Sunday marked the first trip of US Secretary of State Antony Blinken to China, nearly five months after a significant rift in relations over a Chinese spy balloon.
The weather-monitoring balloon, which China claims was drifting across the United state continental shelf before being destroyed by American military aircraft, caused his initial trip to be abruptly canceled.
Mr. Blinken will meet with top Chinese officials in charge of foreign policy during his trip, but it is unclear if he will also meet Chinese President Xi Jinping, who appeared in Beijing on Friday along with Microsoft founder Bill Gates.
There is a long list of issues that the two global superpowers are concerned about, including potential areas of cooperation and prominent disagreements.
The following are three significant areas that may be prioritized.
The primary objective of Mr. Blinken’s visit is to reestablish all diplomatic interactions.
When senior United state officials met in Vienna, Austria, last month, the ice was first broken.
However, Mr. Blinken is the highest-ranking official from the Biden administration to visit China, and this is the first time a United state secretary of state has been to Beijing since October 2018.
In a pre-trip briefing, Kurt Campbell, Deputy Assistant to the President and Coordinator for Indo-Pacific Affairs, stated, “Now is a good time to be talking again because that in and of itself reduces the risk of conflict.”
“We can’t allow the disagreements that could divide us to stand in the way of moving forward on the global priorities that require us all to work together.”
However, the response from China to Blinken’s visit has been somewhat cold.
According to the official Chinese account of their conversation on Wednesday night, Mr. Blinken was told by Chinese Foreign Minister Qin Gang that “it is very clear who is to blame” for the recent deterioration in relations.
According to reports, Mr. Qin stated, “In the name of competition, the United States should respect China’s concerns, stop interfering in China’s internal affairs, and stop undermining China’s sovereignty, security, and development interests.”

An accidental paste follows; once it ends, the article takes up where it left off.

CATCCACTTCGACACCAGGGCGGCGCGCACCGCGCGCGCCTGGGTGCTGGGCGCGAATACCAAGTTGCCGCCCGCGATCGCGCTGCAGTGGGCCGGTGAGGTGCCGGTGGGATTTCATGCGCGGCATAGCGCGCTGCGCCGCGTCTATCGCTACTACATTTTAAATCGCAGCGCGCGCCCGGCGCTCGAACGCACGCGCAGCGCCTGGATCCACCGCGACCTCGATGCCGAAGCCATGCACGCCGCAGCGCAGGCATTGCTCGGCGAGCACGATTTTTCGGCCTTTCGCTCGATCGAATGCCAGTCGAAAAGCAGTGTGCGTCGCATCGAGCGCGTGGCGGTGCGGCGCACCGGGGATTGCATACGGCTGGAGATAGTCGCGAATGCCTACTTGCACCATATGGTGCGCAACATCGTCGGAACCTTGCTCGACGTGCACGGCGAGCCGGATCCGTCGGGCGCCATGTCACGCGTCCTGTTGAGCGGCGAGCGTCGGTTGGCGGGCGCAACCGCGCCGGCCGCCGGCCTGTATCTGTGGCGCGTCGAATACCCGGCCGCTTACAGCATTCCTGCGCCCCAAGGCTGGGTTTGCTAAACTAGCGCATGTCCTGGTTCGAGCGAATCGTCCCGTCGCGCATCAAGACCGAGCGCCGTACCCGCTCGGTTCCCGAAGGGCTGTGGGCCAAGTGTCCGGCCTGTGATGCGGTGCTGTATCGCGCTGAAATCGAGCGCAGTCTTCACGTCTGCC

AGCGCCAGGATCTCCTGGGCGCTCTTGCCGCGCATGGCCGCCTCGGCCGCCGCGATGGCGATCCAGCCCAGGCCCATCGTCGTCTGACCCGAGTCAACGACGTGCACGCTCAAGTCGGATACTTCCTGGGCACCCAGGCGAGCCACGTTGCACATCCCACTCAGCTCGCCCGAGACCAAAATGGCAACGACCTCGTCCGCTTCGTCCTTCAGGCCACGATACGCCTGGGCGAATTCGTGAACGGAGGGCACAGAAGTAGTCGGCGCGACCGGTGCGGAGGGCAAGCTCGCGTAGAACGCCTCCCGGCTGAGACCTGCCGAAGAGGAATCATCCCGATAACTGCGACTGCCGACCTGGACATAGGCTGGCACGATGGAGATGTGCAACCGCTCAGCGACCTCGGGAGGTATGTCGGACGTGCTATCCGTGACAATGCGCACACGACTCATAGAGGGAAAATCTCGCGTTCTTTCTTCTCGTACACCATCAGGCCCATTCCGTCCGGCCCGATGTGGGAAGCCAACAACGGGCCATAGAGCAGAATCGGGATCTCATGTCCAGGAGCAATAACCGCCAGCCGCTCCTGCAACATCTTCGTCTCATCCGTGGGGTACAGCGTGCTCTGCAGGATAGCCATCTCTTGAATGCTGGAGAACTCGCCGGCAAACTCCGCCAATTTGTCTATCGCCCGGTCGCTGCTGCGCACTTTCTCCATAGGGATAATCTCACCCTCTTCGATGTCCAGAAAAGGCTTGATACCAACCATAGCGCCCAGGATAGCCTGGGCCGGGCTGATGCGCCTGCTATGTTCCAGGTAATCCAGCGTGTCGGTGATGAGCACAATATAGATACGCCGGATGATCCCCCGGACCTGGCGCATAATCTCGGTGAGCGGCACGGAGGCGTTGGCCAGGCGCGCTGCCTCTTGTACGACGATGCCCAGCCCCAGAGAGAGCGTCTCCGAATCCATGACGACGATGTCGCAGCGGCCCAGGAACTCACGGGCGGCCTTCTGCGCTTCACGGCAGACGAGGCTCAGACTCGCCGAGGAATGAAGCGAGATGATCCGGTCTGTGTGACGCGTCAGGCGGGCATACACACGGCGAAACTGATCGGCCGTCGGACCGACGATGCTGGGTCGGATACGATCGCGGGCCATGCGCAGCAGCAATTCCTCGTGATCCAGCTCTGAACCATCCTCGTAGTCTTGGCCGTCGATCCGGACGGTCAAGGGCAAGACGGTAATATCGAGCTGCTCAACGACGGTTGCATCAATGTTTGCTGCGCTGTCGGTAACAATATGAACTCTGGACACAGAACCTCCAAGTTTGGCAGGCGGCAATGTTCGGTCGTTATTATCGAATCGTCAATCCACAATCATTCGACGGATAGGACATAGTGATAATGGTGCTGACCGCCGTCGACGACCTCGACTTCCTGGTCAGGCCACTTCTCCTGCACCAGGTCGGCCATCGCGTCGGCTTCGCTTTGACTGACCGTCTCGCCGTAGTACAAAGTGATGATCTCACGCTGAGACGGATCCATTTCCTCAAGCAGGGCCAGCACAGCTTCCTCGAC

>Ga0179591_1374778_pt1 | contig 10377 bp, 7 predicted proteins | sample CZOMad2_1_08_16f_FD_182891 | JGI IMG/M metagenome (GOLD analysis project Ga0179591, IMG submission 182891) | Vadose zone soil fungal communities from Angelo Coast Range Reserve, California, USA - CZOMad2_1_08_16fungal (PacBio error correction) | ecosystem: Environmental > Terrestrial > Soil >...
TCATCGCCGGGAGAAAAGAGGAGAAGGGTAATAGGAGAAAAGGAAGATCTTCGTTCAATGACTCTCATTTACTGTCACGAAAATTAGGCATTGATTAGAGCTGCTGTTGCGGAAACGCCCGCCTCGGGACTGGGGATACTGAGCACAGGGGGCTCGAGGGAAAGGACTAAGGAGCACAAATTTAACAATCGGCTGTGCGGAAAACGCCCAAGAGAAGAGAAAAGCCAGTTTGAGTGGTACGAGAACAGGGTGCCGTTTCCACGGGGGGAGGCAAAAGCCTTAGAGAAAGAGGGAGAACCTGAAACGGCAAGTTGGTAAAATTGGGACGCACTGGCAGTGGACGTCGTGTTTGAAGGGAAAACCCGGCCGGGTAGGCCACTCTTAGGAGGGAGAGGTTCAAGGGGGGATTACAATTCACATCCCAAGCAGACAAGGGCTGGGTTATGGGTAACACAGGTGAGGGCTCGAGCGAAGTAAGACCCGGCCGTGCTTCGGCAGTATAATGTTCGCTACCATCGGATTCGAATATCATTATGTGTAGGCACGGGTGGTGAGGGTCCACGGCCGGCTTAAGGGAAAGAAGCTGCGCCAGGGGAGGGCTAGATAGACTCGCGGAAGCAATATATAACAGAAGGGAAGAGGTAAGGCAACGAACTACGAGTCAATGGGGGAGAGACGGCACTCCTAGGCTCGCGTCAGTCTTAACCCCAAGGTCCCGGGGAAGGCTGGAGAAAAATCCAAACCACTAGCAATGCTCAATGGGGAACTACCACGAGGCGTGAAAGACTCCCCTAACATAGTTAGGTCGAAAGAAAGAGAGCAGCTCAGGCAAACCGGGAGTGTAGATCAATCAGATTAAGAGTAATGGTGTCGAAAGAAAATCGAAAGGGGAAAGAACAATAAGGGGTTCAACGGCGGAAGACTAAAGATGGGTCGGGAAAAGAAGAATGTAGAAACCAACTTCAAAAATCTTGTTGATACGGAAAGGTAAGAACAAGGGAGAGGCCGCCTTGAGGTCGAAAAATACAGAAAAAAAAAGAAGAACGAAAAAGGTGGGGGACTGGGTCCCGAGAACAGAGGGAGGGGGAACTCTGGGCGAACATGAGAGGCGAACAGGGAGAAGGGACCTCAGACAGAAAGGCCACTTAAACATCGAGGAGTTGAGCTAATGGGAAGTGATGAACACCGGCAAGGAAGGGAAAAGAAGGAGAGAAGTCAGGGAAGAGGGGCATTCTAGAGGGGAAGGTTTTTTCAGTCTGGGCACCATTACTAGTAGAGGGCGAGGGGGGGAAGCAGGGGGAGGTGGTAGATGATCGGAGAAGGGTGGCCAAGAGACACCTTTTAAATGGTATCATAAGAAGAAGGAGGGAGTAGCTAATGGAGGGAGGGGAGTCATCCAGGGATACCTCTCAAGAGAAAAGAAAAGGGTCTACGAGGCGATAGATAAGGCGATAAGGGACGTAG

The United States has minimized any significant announcements regarding this visit. It appears to be the as it were “deliverable” from the gatherings, in political speech, will be that the gatherings have occurred by any stretch of the imagination.
Daniel J. Kritenbrink, the senior East Asia diplomat for the State Department, stated, “Don’t expect some sort of breakthrough or transformation in the way that the two deal with one another.”
Assuming the gathering prompts further collaboration among US and Chinese authorities, that would be something the two sides could expand on.
2.Easing trade conflicts
The fact that President Biden has been unwilling to reverse trade measures implemented by his predecessor, Donald Trump, contributed to the rocky start to his relationship with China.
This includes import tariffs on Chinese-made goods worth billions of dollars.
In an effort to maintain the United States’ superiority in the most cutting-edge electronics technologies, Mr. Biden has squeezed even harder in some areas, imposing restrictions on the export of US computer chips to China.
In response, China imposed its own ban on computer memory chips manufactured by Micron, the largest manufacturer in the United States.
While acknowledging China’s concerns, Mr. Campbell stated that the United States would defend and explain what it has done thus far and what might come next.
The illegal drug trade may offer more room for cooperation if computer technology is a field where the two superpowers will compete fiercely.
The United States of America wants to restrict the export of chemical components made in China that are used to make fentanyl, a synthetic opioid that is ten times more potent than heroin.
Over the past seven years, the rate of fentanyl-related drug overdose deaths in the United States has more than tripled.
Mr. Kritenbrink stated, “This is an absolutely critical and urgent issue for the United States,” but it comes with its own difficulties.
China was thought to be considering sending weapons to Russia following the balloon incident, where they would be immediately put to use in the war against Ukraine.
Recently, US officials have backed off from those accusations, putting an end to what could have been a particularly contentious issue between the two countries that could have turned the Ukraine-Russia conflict into a China-US proxy war.
However, Mr. Blinken is likely to reiterate the Chinese in Vienna’s warnings that China’s financial and military support for Russia would have serious repercussions.
Over the Taiwan Strait and the South China Sea, warships from the United States and China have been engaged in a high-stakes game of chicken. While the United States maintains that they are international waters, China claims the region as their own.
It has been stated by Mr. Blinken and his diplomatic team that the purpose of this trip is to “de-risk” the tensions, and rekindling communication is the first step.
As the 2024 presidential elections get closer, anti-China rhetoric in Washington is sure to heat up, making it more difficult for Mr. Biden to achieve more extensive cooperation.
For both sides, this trip might just result in the opening of channels of communication that prevent an incident from turning into a military conflict.